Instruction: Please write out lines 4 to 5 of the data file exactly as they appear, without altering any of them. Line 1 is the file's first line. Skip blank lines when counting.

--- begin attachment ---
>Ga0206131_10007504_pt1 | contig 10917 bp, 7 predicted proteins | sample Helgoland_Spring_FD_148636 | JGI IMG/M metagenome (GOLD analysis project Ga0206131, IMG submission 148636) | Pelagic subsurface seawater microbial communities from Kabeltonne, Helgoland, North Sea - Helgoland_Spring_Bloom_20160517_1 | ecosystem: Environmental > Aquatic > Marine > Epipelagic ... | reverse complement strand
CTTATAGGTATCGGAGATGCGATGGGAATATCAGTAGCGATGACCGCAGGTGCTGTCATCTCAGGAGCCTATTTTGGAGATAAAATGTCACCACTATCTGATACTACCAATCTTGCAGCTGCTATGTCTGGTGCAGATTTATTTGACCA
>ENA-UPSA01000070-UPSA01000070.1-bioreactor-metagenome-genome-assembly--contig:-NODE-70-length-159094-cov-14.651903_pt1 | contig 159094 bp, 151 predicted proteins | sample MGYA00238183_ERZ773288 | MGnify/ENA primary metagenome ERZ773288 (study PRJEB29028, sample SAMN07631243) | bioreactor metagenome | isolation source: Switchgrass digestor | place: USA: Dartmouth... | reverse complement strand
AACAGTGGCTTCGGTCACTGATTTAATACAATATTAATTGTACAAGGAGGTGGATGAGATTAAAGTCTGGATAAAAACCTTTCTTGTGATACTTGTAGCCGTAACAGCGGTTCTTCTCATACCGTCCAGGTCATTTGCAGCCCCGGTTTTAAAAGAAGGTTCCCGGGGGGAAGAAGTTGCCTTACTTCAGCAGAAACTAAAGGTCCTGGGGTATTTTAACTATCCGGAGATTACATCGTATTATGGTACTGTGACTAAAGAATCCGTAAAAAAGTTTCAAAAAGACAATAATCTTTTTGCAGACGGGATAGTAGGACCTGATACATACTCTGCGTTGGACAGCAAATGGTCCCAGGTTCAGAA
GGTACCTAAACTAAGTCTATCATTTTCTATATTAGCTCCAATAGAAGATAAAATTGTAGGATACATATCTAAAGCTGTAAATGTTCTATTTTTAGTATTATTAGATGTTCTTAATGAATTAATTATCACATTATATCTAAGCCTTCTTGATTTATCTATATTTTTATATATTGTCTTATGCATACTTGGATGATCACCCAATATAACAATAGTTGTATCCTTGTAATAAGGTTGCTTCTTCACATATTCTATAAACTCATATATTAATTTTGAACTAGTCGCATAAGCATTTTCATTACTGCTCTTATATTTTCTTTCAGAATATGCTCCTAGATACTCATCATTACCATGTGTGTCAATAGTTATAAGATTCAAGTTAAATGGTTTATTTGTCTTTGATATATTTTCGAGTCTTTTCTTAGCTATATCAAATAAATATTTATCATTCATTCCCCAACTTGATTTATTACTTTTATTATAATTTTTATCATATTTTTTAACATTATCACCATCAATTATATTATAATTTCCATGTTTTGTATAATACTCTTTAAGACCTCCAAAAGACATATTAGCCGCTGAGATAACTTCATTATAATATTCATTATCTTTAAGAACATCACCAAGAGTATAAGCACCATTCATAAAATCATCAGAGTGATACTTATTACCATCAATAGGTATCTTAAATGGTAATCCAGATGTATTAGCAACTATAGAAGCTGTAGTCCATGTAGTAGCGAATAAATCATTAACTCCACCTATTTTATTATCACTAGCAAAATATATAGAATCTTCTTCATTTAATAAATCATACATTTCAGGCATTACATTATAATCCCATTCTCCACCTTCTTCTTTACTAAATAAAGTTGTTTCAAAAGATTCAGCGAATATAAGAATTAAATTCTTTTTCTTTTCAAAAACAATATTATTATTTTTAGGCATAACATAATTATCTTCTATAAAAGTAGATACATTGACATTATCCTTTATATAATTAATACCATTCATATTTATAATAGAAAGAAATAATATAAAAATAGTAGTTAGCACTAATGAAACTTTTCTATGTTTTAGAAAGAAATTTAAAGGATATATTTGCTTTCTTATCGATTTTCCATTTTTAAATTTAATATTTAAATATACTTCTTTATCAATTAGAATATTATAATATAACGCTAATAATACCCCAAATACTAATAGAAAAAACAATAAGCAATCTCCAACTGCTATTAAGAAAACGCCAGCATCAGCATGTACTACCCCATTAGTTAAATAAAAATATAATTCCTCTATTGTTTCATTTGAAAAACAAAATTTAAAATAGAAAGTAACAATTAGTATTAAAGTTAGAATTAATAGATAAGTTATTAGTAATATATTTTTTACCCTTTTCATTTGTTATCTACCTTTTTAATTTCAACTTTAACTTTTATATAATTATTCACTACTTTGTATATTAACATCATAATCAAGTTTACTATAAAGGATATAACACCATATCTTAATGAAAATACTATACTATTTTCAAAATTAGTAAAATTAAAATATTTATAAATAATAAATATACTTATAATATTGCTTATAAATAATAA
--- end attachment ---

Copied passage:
AACAGTGGCTTCGGTCACTGATTTAATACAATATTAATTGTACAAGGAGGTGGATGAGATTAAAGTCTGGATAAAAACCTTTCTTGTGATACTTGTAGCCGTAACAGCGGTTCTTCTCATACCGTCCAGGTCATTTGCAGCCCCGGTTTTAAAAGAAGGTTCCCGGGGGGAAGAAGTTGCCTTACTTCAGCAGAAACTAAAGGTCCTGGGGTATTTTAACTATCCGGAGATTACATCGTATTATGGTACTGTGACTAAAGAATCCGTAAAAAAGTTTCAAAAAGACAATAATCTTTTTGCAGACGGGATAGTAGGACCTGATACATACTCTGCGTTGGACAGCAAATGGTCCCAGGTTCAGAA
GGTACCTAAACTAAGTCTATCATTTTCTATATTAGCTCCAATAGAAGATAAAATTGTAGGATACATATCTAAAGCTGTAAATGTTCTATTTTTAGTATTATTAGATGTTCTTAATGAATTAATTATCACATTATATCTAAGCCTTCTTGATTTATCTATATTTTTATATATTGTCTTATGCATACTTGGATGATCACCCAATATAACAATAGTTGTATCCTTGTAATAAGGTTGCTTCTTCACATATTCTATAAACTCATATATTAATTTTGAACTAGTCGCATAAGCATTTTCATTACTGCTCTTATATTTTCTTTCAGAATATGCTCCTAGATACTCATCATTACCATGTGTGTCAATAGTTATAAGATTCAAGTTAAATGGTTTATTTGTCTTTGATATATTTTCGAGTCTTTTCTTAGCTATATCAAATAAATATTTATCATTCATTCCCCAACTTGATTTATTACTTTTATTATAATTTTTATCATATTTTTTAACATTATCACCATCAATTATATTATAATTTCCATGTTTTGTATAATACTCTTTAAGACCTCCAAAAGACATATTAGCCGCTGAGATAACTTCATTATAATATTCATTATCTTTAAGAACATCACCAAGAGTATAAGCACCATTCATAAAATCATCAGAGTGATACTTATTACCATCAATAGGTATCTTAAATGGTAATCCAGATGTATTAGCAACTATAGAAGCTGTAGTCCATGTAGTAGCGAATAAATCATTAACTCCACCTATTTTATTATCACTAGCAAAATATATAGAATCTTCTTCATTTAATAAATCATACATTTCAGGCATTACATTATAATCCCATTCTCCACCTTCTTCTTTACTAAATAAAGTTGTTTCAAAAGATTCAGCGAATATAAGAATTAAATTCTTTTTCTTTTCAAAAACAATATTATTATTTTTAGGCATAACATAATTATCTTCTATAAAAGTAGATACATTGACATTATCCTTTATATAATTAATACCATTCATATTTATAATAGAAAGAAATAATATAAAAATAGTAGTTAGCACTAATGAAACTTTTCTATGTTTTAGAAAGAAATTTAAAGGATATATTTGCTTTCTTATCGATTTTCCATTTTTAAATTTAATATTTAAATATACTTCTTTATCAATTAGAATATTATAATATAACGCTAATAATACCCCAAATACTAATAGAAAAAACAATAAGCAATCTCCAACTGCTATTAAGAAAACGCCAGCATCAGCATGTACTACCCCATTAGTTAAATAAAAATATAATTCCTCTATTGTTTCATTTGAAAAACAAAATTTAAAATAGAAAGTAACAATTAGTATTAAAGTTAGAATTAATAGATAAGTTATTAGTAATATATTTTTTACCCTTTTCATTTGTTATCTACCTTTTTAATTTCAACTTTAACTTTTATATAATTATTCACTACTTTGTATATTAACATCATAATCAAGTTTACTATAAAGGATATAACACCATATCTTAATGAAAATACTATACTATTTTCAAAATTAGTAAAATTAAAATATTTATAAATAATAAATATACTTATAATATTGCTTATAAATAATAA